Author ORCID Identifier

Year of Publication


Degree Name

Doctor of Philosophy (PhD)

Document Type

Doctoral Dissertation


Communication and Information



First Advisor

Dr. Donald W. Helme


Intimate partner violence (IPV) is a social and behavioral health issue of importance among the young adult population (Cupp et al., 2015). IPV includes acts of physical violence, sexual violence, psychological aggression, and stalking enacted by an intimate partner (Smith, Zhang, Basile, Merrick, Wang, Kresnow, & Chen, 2018). In the United States., approximately one in three women and one in ten men experience IPV during their lifetime (Smith et al., 2018). Furthermore, over more than 70% of women who experience indicate that the first act occurred before the age of 25. One approach to preemptively address IPV on college campuses is through the implementation of bystander intervention campaigns and training. Although IPV can and does occur in private settings, approximately one-third of acts of IPV occur in the presence of individuals external to the couple, and these individuals have the opportunity to intervene (Planty, 2002). The overall objective of this dissertation study was two-fold: (a) examine college students’ attitudes, norms, and perceived behavioral control in the context of intervening in acts of IPV; and (b) assess college students’ intentions to intervene using different communicative strategies when presented with portrayals of IPV.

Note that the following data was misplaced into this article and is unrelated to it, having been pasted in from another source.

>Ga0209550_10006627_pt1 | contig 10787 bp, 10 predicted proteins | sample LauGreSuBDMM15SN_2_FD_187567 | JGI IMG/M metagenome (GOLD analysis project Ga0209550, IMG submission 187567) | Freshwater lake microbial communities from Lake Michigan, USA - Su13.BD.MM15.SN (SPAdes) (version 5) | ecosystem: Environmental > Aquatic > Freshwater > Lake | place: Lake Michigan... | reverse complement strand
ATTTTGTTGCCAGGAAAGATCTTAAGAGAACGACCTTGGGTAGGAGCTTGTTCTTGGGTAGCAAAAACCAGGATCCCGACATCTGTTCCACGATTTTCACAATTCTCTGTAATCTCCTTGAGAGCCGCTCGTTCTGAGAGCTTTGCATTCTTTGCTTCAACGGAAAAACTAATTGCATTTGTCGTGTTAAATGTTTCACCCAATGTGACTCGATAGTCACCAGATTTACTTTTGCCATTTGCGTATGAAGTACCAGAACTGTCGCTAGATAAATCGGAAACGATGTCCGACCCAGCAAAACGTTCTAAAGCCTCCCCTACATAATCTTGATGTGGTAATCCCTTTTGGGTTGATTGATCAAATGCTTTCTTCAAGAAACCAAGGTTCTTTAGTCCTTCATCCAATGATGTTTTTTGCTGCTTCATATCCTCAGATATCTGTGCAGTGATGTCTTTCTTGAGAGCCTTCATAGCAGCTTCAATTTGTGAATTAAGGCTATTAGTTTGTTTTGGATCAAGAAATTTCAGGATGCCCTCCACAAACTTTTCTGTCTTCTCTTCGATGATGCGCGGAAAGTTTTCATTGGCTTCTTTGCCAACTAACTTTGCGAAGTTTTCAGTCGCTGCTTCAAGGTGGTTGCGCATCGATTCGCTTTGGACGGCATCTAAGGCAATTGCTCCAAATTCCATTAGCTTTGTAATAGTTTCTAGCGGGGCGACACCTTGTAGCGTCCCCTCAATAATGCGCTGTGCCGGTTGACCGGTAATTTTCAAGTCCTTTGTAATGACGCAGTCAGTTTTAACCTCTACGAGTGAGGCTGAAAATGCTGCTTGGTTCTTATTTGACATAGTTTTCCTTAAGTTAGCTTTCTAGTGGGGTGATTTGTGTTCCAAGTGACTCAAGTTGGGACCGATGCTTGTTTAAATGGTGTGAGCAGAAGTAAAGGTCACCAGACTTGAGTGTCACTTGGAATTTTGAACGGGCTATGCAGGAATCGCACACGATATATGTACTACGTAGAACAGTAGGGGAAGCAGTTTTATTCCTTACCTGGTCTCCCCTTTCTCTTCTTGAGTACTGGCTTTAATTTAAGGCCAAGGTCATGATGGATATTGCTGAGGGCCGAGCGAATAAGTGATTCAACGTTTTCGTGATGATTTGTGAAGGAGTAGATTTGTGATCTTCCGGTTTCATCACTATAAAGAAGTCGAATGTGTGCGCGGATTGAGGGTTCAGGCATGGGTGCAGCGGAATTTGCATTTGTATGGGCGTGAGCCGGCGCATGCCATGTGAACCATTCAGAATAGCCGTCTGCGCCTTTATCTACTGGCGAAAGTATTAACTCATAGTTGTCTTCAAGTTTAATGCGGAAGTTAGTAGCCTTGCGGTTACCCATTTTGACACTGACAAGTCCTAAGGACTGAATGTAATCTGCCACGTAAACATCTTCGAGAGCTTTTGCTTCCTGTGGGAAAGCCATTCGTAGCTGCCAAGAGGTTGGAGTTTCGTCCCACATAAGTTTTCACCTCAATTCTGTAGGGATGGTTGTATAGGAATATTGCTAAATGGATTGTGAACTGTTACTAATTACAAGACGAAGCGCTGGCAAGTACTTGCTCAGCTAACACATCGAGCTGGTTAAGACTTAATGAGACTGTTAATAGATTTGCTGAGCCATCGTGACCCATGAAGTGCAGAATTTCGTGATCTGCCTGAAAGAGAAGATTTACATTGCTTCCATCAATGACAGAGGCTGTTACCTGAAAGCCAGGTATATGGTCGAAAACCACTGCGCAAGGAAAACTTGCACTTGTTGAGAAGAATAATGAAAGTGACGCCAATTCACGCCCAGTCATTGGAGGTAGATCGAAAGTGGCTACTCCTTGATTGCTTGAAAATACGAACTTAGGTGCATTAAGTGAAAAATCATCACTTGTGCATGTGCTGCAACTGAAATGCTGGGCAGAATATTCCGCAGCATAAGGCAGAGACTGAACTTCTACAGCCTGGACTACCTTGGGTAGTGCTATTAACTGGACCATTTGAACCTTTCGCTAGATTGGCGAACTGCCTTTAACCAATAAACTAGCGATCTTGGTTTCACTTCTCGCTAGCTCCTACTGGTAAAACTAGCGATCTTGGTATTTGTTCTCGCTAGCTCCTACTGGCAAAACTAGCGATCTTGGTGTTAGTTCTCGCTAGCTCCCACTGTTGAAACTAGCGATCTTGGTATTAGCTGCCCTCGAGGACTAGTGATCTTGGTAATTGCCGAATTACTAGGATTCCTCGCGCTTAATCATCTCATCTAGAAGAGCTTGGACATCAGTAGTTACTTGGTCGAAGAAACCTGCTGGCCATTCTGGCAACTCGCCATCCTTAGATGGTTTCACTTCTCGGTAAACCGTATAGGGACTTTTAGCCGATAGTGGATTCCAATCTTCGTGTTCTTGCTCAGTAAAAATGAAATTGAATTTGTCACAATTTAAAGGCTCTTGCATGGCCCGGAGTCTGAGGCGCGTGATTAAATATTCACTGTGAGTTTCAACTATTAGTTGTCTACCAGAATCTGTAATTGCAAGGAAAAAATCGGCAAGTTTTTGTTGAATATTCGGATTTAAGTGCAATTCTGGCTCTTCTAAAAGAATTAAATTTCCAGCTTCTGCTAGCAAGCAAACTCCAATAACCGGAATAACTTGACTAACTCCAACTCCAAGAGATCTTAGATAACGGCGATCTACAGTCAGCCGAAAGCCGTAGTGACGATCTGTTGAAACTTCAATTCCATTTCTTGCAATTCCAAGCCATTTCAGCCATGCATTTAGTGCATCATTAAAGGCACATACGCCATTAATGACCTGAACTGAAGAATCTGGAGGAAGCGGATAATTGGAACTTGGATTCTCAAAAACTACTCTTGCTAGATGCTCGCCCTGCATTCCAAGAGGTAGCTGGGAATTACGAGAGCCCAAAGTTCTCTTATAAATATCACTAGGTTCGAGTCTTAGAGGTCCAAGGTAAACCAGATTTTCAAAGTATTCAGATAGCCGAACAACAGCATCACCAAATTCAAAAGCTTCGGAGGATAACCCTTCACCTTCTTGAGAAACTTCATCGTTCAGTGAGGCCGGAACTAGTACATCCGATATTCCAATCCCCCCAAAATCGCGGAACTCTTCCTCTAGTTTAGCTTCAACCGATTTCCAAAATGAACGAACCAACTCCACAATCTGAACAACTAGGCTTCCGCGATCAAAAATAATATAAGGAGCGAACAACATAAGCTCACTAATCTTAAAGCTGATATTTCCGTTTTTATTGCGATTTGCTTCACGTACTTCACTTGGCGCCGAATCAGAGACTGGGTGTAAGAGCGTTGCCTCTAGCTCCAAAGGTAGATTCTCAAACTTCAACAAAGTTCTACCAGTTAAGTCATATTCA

The study was conducted in two phases. Phase One comprised an online, primarily qualitative questionnaire including (a) a pilot-test of the vignettes depicting acts of IPV with a small subset of young adults attending a university; and (b) an elicitation questionnaire to gather readily accessible beliefs for behavioral outcomes, normative referents, and control factors as they relate to the behavior of bystander intervention. Phase Two included online survey data collection. First, participants completed measures assessing their beliefs about IPV and their attitudes, normative beliefs, perceived behavioral control, and intentions to intervene using different communication strategies as a bystander in the context of IPV. Second, participants were presented with one of six written vignettes portraying three different types of IPV enacted by either a male or female partner and asked to identify how they would respond when presented with the scenario using four different communication strategies to intervene: direct, distract, delegate, delay; and the option to do nothing to intervene.

The results of this dissertation evidence that bystander intervention is not a one-size-fits all approach in the context of IPV. The findings provide a basis to inform future messages for campaigns, interventions, and programmatic materials developed to improve young adult college students’ awareness and understanding of IPV and tools to help them become active bystanders. The data sheds light on theoretical mechanisms that may increase young adults’ intentions to intervene, the types of IPV for which young adult college students are most inclined to intervene, and what communication strategies students find to be most accessible when confronted with IPV as a bystander. This information is crucial because bystander intervention efforts should be continually adapted over time to more effectively influence their target audiences. This dissertation seeks to make interdisciplinary contributions, spanning the fields of health communication, health promotion, and violence prevention.

Digital Object Identifier (DOI)